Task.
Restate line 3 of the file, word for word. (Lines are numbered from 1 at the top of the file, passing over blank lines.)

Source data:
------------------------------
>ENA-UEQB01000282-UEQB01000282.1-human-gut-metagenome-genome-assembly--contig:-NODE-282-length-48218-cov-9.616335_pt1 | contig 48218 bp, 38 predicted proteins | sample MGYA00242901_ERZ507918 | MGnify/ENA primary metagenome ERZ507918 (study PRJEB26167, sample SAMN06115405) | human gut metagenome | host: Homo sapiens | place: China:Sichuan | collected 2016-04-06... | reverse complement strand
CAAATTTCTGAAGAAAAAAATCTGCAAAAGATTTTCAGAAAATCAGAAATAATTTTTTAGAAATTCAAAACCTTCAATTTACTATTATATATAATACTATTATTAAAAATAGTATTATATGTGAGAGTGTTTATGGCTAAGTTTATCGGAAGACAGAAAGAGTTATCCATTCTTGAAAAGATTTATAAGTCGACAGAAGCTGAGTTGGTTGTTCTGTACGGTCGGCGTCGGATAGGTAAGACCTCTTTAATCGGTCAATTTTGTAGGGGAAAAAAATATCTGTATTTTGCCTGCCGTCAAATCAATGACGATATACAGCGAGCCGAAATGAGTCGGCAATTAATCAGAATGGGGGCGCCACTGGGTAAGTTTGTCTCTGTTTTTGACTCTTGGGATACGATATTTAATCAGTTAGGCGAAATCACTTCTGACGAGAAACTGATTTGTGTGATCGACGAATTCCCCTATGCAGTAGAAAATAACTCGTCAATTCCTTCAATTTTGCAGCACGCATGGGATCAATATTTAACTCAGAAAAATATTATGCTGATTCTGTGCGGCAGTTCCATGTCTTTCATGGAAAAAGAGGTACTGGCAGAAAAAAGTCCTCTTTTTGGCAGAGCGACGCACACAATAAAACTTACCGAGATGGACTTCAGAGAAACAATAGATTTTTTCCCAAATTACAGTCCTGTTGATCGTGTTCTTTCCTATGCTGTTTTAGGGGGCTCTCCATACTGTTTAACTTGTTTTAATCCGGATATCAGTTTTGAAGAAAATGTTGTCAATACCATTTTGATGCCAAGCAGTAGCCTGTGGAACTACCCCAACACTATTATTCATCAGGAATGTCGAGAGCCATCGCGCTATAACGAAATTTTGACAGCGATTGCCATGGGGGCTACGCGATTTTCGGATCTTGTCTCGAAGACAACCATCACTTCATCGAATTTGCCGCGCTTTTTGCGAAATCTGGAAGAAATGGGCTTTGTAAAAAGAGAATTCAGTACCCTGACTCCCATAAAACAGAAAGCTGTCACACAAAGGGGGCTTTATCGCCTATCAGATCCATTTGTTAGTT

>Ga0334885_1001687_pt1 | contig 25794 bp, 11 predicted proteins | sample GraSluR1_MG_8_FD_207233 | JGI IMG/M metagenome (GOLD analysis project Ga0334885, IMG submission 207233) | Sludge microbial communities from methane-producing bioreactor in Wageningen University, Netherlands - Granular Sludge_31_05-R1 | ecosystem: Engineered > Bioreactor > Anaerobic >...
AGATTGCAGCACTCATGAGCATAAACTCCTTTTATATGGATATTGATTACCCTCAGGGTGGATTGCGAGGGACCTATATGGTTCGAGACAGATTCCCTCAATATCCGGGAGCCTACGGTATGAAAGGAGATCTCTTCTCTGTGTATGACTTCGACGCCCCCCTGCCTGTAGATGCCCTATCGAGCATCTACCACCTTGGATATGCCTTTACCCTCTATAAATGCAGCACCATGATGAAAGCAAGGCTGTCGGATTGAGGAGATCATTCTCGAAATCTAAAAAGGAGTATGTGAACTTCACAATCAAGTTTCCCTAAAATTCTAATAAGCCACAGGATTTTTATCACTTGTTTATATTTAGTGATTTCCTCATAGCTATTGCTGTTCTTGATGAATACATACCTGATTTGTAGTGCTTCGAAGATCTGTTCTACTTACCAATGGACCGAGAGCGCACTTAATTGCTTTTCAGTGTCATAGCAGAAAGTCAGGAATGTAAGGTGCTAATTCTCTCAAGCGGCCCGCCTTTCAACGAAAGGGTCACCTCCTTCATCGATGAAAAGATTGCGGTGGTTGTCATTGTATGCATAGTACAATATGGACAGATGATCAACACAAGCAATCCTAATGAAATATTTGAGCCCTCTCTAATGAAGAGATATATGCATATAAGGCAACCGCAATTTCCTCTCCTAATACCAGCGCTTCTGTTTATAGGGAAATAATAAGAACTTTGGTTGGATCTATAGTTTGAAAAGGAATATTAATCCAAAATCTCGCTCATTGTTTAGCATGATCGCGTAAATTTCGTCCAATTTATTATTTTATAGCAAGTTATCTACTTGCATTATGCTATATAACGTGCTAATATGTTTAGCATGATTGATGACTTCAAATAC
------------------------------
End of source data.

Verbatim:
>Ga0334885_1001687_pt1 | contig 25794 bp, 11 predicted proteins | sample GraSluR1_MG_8_FD_207233 | JGI IMG/M metagenome (GOLD analysis project Ga0334885, IMG submission 207233) | Sludge microbial communities from methane-producing bioreactor in Wageningen University, Netherlands - Granular Sludge_31_05-R1 | ecosystem: Engineered > Bioreactor > Anaerobic >...